Breastfeeding is a relationship. It is not just a choice and must be honored and supported as much as possible.
Lactation care begins with the idea that breastfeeding is the natural step after birth: as natural as dessert after a meal. It is what babies and mothers were meant to do. When there is an interruption in that natural progression, questions must be asked. Is there a lack of desire, determination or direction that creates the barriers? Are these barriers coming from within the nursing pair or from without? Most difficulties can be overcome, but it takes the three items of desire, determination and direction to overcome them. My job as a health care professional is to assist your family to overcome any barriers or obstacles to breastfeeding. It’s too important to both mom and baby to not make the effort to give them the physical and relational benefits that breastfeeding provides
I started out as a little girl wanting to be a nurse. While in nursing school, I became pregnant with my first child. I breastfed her as I returned to school and graduated when she was a little over a year old in 1972. This experience inspired me to turn my attention to Maternal-Child Nursing. My first job was as a labor and delivery nurse. I often helped mothers with breastfeeding. I saw the importance of education and information in the quality of a family’s birthing experience. I became a Childbirth Educator and served mothers in my community in that capacity while simultaneously working in L&D. I certified as an ASPO Lamaze Childbirth educator and started classes in Macon, Georgia and Dayton, Ohio in the following years.
In 1986, the hospital where I worked, West Side Hospital, decided to build a NICU and recognized that lactation support was vital in order for mothers to be able to provide breast milk for these fragile babies. I was chosen to participate in the education program that was available at the time with the goal of becoming an IBCLC – International Board Certified Lactation Consultant. I became certified when my fourth child was 2 weeks old.
My career since then has included numerous courses and seminars and conferences to learn more about the special needs of breastfeeding mothers and babies. In 1989, I started preparing adoptive moms for induced lactation and have enjoyed this aspect of lactation care ever since. The interesting thing about adoptive mothers is this: a mom who has never been pregnant can make milk! With that realization and vision, I find I can encourage moms who HAVE delivered, that they too can overcome whatever obstacles encountered to have a happy, satisfying breastfeeding relationship with their baby!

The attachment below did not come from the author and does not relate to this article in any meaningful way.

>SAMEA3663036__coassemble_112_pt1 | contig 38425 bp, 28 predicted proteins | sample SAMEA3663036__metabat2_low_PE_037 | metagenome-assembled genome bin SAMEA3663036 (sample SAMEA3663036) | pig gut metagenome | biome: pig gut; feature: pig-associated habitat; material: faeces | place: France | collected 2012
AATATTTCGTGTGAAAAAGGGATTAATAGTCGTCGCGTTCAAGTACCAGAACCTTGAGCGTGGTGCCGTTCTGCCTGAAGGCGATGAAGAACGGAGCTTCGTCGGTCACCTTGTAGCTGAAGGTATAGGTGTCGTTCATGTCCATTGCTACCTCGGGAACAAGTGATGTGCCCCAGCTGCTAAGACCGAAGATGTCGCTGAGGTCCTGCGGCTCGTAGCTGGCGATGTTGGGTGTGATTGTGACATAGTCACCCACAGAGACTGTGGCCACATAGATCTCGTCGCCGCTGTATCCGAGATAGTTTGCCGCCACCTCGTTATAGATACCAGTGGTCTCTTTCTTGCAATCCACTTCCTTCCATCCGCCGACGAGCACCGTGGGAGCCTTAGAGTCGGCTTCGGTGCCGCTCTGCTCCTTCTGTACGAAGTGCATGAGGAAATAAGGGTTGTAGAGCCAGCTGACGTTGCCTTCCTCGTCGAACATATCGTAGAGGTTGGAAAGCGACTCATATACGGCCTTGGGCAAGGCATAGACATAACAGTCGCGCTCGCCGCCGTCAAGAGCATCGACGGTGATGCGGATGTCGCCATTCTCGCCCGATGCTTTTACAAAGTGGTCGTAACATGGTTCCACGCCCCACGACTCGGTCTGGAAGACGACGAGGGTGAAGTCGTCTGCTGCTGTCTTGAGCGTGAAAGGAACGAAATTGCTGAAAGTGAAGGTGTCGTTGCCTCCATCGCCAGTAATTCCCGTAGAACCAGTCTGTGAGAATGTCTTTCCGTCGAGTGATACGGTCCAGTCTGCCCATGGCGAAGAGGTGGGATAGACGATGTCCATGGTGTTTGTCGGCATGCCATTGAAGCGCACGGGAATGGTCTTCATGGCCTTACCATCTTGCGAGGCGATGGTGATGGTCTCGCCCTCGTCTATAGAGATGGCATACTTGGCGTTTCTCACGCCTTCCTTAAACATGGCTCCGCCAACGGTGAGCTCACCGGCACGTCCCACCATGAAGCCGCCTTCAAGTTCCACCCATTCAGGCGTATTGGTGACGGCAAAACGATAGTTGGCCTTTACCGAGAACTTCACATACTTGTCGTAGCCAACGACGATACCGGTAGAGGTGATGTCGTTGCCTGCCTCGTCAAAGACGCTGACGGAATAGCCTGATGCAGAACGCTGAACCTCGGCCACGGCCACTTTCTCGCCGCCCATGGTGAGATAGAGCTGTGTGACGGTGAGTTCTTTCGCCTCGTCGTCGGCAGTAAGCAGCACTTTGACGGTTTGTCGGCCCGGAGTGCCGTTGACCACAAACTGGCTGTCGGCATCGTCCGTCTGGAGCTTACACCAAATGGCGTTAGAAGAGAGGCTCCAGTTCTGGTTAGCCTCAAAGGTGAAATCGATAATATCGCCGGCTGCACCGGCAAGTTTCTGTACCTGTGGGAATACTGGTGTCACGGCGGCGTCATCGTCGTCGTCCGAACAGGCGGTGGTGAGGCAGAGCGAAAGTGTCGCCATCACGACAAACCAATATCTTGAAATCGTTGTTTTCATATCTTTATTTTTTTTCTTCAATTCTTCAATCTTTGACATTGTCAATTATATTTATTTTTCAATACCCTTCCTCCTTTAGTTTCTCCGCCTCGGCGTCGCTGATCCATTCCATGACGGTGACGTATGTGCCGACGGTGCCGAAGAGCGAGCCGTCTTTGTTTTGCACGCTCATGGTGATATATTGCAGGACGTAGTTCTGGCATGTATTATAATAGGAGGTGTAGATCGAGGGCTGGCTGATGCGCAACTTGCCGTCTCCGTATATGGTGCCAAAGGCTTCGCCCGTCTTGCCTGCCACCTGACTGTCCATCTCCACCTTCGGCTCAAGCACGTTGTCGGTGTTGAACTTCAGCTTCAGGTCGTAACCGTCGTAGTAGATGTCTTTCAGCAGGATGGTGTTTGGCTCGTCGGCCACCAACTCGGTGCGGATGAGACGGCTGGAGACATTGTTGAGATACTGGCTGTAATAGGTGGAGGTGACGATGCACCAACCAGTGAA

Over the course of my career I have worked with cleft palate and lip babies, Down’s babies, premature babies, babies with torticollis and tongue and lip-ties, moms with inadequate breast tissue, low milk supply, inverted nipples, badly damaged nipples, mastitis, plugged ducts and even cancer. I did my best to help make their breastfeeding experience as meaningful and rich as possible.
In the beginning, lactation consultants leaned heavily on the knowledge gathered by our fore-mothers – the La Leche League moms who first recognized the need for a medical arm of lactation advocacy. Over the past nearly 30 years, the knowledge base has expanded with high quality research, a professional organization, International certification, and recognition that the field of lactation care is a specialty in its own right. The tools we have today combined with a better understanding of the natural instincts that every mother and baby possess have helped bring together the art and science of breastfeeding to overcome problems that were once thought impossible to solve.
Other areas of lactation care where I have served:
In addition to one-on-one consultations for individuals I have served in the following areas:
• Coordinator of Lactation Services at Centennial Women’s Hospital for 25 years
• President of Tennessee Lactation Consultants Association for 2 years
• Committee chairman for Tennessee Perinatal Quality Initiative Breastfeeding Task Force for Centennial Medical Center –
Improving Exclusive Breastfeeding in the Hospital
• Writer/lecturer for various breastfeeding education courses for nurses
Today, I am retired from over 30 years at Centennial Medical Center plus 13 years of mostly maternal and child nursing prior to this hospital. I opened my limited private home visit lactation service with the goal of extending my experience into the home and along the way provide education and mentorship in the community.
Update: I have enjoyed working with moms in their own environments since I opened my part-time practice in 2016. It has been an interesting journey with many challenging situations. I plan to keep this service open for about two more years before completely retiring. I am currently serving as a mentor for Chelsea Carver who is studying to become an IBCLC. Thank you to all the moms who have chosen to use my services and the hundreds of moms who have used the resources I have provided on this website.
Welcome to Hope Breastfeeding Support.
If you are interested in engaging my services find out more here.